THIS COURSE HAS BEEN PUSHED BACK TO 13 JUNE-18 JULY.
Introduction to Science Writing is a six week course offered by the Society for Technical Communication (STC). This class is offered as an online, asynchronous class, and have the following learning objectives:
- Examine the importance of science writing and communication.
- Identify and validate resources in relevant fields of scientific study.
- Explore communication techniques, story structure, and literary devices used within the world of science writing.
- Explore the many forms and functions of science writing, including marketing, media, and STEM programs.
- Read the best examples of writing in the sciences.
Each week we will use the online platform to talk about what we have read, what we have written, and what we have observed about science writing.
Most importantly, we will use this time to develop specific skills that will translate into multiple professional situations. By the time that this class is over, students will be able to critique the validity of resources, and have the skills and confidence needed to write and edit scientific content for a variety of mediums.
The focus of this class will be writing material that presents scientific information to general audiences. This is important for those who are exploring science writing as a career or for those of you who are exploring content marketing, public relations or writing for general audiences. The writing strengths that we will build – maintaining reader interest and providing understanding of very complex subject matter – will carry over into all of our writing efforts and in the professional setting beyond this class.
This introductory week will discuss the importance of scientific writing and why technical communicators need to learn it.
The objective is to become familiar with how peer-reviewed journals are structured, identify the top journals, their process, and how to leverage these critical resources.
- Literary devices are techniques which writers use to create content that is clear, interesting, relatable, and memorable.
- We will explore literary devices to enhance your science writing such as metaphor, analogy, onomatopoeia, personification (to name a few).
- Six Rules for Great Storytelling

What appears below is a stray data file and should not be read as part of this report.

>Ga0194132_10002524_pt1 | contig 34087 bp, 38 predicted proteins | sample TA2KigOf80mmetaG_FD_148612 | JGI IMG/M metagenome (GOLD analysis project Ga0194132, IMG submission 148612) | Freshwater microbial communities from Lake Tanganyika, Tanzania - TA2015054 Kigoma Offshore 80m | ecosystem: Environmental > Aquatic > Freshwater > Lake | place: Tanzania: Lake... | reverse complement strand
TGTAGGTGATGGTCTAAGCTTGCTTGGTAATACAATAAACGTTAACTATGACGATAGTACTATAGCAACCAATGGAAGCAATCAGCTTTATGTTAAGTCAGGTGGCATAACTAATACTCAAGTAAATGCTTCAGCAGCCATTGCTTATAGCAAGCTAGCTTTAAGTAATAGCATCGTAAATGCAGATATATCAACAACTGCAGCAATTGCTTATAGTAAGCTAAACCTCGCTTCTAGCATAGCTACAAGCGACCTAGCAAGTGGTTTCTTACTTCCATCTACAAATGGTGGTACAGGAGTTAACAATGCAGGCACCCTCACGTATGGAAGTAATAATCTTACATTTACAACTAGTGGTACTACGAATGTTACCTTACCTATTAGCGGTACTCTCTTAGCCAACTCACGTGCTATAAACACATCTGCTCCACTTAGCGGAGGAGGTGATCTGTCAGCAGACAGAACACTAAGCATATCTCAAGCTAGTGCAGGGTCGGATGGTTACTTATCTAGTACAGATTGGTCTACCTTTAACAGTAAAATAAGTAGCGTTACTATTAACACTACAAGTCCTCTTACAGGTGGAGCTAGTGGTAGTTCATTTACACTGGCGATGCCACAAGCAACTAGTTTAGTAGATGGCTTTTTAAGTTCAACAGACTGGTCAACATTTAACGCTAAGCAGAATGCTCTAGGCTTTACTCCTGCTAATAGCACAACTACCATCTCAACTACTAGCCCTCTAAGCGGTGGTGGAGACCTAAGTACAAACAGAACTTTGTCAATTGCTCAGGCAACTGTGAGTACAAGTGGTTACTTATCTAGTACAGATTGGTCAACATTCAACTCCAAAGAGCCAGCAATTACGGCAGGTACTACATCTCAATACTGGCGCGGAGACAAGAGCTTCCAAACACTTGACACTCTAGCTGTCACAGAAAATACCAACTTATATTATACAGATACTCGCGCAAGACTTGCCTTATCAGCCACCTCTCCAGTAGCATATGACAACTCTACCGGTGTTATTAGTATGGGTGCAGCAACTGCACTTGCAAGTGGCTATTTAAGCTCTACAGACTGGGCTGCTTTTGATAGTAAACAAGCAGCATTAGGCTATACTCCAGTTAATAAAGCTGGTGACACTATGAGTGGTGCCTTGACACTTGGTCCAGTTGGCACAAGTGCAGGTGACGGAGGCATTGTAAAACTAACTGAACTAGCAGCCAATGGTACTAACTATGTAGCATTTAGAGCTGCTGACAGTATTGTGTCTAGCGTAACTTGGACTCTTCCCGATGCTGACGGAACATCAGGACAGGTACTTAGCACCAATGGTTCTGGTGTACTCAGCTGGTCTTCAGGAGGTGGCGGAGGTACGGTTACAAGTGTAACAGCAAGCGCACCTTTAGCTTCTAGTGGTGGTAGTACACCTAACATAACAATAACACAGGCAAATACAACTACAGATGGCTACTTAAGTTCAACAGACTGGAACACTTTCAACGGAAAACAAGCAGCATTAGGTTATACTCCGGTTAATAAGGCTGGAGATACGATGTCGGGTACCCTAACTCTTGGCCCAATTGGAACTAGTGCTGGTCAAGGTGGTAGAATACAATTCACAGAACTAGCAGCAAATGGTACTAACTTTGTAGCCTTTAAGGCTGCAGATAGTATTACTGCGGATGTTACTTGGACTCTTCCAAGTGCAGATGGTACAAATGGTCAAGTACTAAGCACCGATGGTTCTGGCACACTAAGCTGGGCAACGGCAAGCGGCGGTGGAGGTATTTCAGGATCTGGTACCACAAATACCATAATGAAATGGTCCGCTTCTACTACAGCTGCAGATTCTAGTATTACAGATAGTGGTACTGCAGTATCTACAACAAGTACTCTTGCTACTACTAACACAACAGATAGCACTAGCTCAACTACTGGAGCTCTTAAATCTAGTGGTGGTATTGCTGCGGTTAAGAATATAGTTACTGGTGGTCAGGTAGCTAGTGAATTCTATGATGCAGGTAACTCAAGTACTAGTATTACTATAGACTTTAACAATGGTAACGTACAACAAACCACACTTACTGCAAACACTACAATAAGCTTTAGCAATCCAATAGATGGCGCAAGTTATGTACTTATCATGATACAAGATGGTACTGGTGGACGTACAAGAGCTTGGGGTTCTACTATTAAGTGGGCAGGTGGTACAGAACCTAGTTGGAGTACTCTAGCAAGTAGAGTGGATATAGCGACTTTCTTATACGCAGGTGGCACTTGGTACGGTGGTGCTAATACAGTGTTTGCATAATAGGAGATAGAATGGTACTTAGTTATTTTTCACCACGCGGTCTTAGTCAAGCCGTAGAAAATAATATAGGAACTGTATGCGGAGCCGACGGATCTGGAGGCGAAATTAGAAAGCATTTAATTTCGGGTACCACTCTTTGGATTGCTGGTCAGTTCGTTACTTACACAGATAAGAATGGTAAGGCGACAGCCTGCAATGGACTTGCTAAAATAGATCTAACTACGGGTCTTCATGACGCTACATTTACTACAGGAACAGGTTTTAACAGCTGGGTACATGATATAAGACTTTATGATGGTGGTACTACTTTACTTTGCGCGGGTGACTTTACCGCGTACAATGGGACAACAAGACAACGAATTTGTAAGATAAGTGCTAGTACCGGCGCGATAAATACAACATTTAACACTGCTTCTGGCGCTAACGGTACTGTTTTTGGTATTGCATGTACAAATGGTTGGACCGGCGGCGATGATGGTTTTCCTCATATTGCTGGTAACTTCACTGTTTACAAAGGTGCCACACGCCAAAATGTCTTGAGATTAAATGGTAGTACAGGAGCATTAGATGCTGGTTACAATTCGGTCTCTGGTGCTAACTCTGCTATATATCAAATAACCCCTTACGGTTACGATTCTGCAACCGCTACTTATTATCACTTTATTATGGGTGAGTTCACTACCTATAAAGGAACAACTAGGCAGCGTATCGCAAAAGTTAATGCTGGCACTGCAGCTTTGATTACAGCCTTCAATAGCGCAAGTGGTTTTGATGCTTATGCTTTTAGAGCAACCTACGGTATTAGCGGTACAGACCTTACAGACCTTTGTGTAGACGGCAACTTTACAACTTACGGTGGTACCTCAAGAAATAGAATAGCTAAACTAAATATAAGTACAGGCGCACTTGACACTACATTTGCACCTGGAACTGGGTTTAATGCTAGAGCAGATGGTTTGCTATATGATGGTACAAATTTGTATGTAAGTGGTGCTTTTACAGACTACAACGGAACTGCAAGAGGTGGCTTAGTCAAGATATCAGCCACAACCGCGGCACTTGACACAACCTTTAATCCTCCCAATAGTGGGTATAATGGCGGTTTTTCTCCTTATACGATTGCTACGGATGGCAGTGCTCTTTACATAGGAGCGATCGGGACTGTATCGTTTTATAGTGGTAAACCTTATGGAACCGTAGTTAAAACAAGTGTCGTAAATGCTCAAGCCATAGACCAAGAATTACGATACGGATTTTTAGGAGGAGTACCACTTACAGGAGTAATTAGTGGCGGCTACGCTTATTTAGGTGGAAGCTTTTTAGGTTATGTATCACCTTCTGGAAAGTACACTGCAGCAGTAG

- The Science of Storytelling
- Why your brain loves good storytelling
- Structure your presentation like a story
This module will focus on the various forms, functions and features of science writing, including media and press releases, content marketing, social media, blogs and others.
We will explore examples in science writing that encapsulate the elements of good writing we learned through the course, including:
- Food science
Laura Jacobs, Director, Marketing and Alignment Strategies at the American Medical Association (AMA) is also an adjunct professor of communications at Rochester Institute of Technology. She is a marketing and communications strategist with more than 15 years of health care experience with in-house, agency and nonprofit tenure, specializing in health policy, science and medical education. She has public relations and corporate communications experience in the non-profit, agency and corporate settings. Laura had a variety of corporate and health care clients while at Ketchum and Weber Shandwick, providing public relations and marketing communications strategic counsel for health care associations, health care systems and providers, and pharmaceutical and medical device companies. While at Baxter, Laura was Manager, Corporate Communications, and supported Baxter’s global, diversified, fully integrated BioScience business with global communications responsibilities, providing guidance to 20-30 communicators on regulatory issues and program planning for a $6 billion business with more than 10,000 employees.